Viking Skeleton’s DNA Test Proves Historians Wrong

Discovery About a Viking Warrior's Skeleton Proves Centuries of Historians Wrong

Swedish archeologists just discovered that the remains of a powerful Viking warrior, long believed to be a man, was actually a woman. The reason why they thought it was male is due to the “manly” warrior equipment found near the skeleton.

The grave is the most spectacular Viking grave ever found.

The lady warrior was buried in the middle of the tenth century along with two horses and deadly weapons.

The American Journal of Physical Anthropology published the findings of the leading archeologists and historians who point out that all these years they’ve wrongly assumed it was a man. (source)

The leading archeologist Charlotte Hedenstierna-Jonson of Uppsala University reported:

 It’s actually a woman, somewhere over the age of 30 and fairly tall, too, measuring around [5 feet 6 inches] tall.

What’s more, they believe she was probably in charge. Jonson gave the following statement:

Aside from the complete warrior equipment buried along with her — a sword, an ax, a spear, armor-piercing arrows, a battle knife, shields, and two horses — she had a board game in her lap, or more of a war-planning game used to try out battle tactics and strategies, which indicates she was a powerful military leader. She’s most likely planned, led and taken part in battles.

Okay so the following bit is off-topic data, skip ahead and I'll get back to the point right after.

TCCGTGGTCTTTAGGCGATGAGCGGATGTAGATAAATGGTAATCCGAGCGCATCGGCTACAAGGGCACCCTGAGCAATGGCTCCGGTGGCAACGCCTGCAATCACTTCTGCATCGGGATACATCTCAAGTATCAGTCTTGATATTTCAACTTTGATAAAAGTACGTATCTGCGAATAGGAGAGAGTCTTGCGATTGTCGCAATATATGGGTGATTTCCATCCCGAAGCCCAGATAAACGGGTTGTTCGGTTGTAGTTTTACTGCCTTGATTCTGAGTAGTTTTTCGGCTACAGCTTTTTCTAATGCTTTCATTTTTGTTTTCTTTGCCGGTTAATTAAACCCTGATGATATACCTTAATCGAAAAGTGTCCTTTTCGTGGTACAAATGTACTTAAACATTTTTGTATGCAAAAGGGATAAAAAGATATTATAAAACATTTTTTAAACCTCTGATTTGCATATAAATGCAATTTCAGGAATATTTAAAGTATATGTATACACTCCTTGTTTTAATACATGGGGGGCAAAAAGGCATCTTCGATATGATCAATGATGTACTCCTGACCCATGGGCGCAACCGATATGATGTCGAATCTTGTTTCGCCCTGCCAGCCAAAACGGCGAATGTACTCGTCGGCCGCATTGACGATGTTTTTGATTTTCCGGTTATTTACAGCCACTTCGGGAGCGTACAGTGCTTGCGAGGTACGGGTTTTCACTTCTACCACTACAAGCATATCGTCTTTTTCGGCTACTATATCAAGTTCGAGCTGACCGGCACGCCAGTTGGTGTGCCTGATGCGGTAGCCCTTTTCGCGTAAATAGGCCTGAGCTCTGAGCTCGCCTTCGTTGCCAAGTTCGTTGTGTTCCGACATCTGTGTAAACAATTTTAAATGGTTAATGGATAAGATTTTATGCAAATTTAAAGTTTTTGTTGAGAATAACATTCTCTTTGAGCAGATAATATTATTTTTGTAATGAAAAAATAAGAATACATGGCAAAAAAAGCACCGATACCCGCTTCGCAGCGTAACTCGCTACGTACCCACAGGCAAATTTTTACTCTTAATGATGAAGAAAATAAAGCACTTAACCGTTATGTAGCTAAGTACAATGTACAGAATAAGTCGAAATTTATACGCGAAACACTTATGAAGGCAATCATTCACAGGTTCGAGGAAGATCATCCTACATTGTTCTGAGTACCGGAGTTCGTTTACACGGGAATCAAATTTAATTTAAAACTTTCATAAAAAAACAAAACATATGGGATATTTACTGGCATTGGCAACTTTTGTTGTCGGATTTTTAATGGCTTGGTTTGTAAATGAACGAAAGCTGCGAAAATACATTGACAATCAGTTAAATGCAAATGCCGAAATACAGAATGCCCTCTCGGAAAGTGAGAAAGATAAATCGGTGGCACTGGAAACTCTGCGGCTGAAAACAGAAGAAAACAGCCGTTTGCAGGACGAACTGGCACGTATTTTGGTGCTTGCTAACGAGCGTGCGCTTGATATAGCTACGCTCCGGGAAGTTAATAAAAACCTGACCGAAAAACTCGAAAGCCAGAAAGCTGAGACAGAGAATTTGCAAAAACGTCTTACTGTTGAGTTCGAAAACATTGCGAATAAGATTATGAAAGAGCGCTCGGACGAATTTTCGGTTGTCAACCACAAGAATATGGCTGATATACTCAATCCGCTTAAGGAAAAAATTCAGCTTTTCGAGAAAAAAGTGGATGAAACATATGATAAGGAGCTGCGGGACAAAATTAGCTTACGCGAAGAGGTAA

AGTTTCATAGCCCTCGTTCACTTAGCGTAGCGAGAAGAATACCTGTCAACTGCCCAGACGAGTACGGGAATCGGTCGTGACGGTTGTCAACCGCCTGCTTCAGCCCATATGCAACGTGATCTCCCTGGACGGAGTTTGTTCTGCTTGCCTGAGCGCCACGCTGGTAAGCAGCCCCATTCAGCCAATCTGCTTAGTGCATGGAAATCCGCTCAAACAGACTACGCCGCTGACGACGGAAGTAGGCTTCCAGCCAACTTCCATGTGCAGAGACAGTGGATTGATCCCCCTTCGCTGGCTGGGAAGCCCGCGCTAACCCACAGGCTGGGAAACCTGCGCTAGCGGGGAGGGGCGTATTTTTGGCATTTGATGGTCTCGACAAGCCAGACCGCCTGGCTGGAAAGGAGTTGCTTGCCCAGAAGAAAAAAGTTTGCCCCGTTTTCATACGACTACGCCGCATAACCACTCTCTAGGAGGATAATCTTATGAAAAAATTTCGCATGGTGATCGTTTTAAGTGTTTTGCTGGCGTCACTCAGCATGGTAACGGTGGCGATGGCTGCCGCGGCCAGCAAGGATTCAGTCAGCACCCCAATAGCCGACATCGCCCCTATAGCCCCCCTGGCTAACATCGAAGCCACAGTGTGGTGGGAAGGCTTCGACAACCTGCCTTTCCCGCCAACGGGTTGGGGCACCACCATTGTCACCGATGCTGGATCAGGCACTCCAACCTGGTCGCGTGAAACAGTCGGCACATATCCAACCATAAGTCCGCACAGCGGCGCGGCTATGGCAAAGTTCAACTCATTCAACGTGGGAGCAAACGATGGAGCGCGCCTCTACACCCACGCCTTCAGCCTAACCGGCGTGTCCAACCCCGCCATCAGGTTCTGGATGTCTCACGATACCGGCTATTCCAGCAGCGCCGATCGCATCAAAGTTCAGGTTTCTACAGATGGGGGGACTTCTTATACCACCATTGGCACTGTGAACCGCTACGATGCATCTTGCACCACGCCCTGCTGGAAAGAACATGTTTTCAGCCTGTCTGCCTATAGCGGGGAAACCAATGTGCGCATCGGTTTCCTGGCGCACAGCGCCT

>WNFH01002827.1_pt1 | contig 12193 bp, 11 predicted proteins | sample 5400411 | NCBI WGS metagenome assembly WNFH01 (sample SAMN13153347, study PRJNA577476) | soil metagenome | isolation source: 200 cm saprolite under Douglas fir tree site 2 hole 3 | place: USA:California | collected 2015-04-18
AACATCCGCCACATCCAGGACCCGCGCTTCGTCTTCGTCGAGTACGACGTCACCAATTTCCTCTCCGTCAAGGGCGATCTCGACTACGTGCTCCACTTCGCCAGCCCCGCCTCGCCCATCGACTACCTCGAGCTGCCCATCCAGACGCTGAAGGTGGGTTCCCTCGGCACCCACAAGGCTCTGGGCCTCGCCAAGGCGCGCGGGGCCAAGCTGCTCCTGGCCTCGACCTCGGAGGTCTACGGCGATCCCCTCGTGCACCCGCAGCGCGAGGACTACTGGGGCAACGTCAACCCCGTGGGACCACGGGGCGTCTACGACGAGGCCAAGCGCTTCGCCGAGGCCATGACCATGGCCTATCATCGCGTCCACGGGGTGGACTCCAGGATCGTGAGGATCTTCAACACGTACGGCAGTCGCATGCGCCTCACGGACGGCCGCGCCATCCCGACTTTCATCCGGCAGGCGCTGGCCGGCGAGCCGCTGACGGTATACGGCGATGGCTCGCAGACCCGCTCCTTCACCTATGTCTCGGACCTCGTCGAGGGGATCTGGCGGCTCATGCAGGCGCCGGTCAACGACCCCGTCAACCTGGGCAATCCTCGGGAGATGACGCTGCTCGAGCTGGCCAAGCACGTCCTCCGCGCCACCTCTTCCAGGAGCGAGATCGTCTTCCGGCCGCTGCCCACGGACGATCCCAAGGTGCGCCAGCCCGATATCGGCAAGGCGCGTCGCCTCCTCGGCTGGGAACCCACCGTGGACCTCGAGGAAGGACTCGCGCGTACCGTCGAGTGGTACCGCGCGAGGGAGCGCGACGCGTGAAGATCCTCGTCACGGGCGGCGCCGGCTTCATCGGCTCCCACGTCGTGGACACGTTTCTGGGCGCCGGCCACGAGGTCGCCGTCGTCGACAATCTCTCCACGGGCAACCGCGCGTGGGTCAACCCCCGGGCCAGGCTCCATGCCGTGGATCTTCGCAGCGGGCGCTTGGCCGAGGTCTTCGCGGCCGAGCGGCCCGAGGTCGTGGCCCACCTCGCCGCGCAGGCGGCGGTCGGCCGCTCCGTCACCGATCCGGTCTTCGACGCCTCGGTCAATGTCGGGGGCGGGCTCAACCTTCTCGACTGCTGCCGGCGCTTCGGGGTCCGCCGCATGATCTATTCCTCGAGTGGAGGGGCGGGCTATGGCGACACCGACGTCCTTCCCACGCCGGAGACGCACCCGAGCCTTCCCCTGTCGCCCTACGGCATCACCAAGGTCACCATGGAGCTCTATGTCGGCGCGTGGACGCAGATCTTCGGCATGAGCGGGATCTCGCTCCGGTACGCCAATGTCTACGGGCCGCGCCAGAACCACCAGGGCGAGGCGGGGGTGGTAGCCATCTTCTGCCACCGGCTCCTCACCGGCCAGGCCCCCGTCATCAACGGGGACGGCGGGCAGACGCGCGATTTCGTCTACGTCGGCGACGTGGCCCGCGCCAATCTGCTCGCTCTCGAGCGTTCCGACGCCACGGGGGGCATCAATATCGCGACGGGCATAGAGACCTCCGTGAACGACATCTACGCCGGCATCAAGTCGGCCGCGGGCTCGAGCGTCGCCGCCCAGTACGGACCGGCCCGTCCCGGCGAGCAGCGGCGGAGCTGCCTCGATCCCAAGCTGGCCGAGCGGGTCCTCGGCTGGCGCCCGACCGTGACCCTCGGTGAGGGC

According to science publication, this discovery is the first genetic evidence that women were Viking warriors.

Hjalmar Stolpe is the first archeologist who found and excavated the Viking grave in Birka, Sweden at the end of the 19th century.

However, Anna Kjellström, an osteologist from Stockholm University, has recently noticed the skeleton has feminine hip bones and fine cheekbones. That’s how researchers made a DNA analysis and found out it was a woman.

This image of the male warrior in a patriarchal society was reinforced by research traditions and contemporary preconceptions. Hence, the biological sex of the individual was taken for granted, the researchers explained.

The Uppsala and Stockholm universities led the research. As it turns out, there really was a real-life Xena Warrior Princess.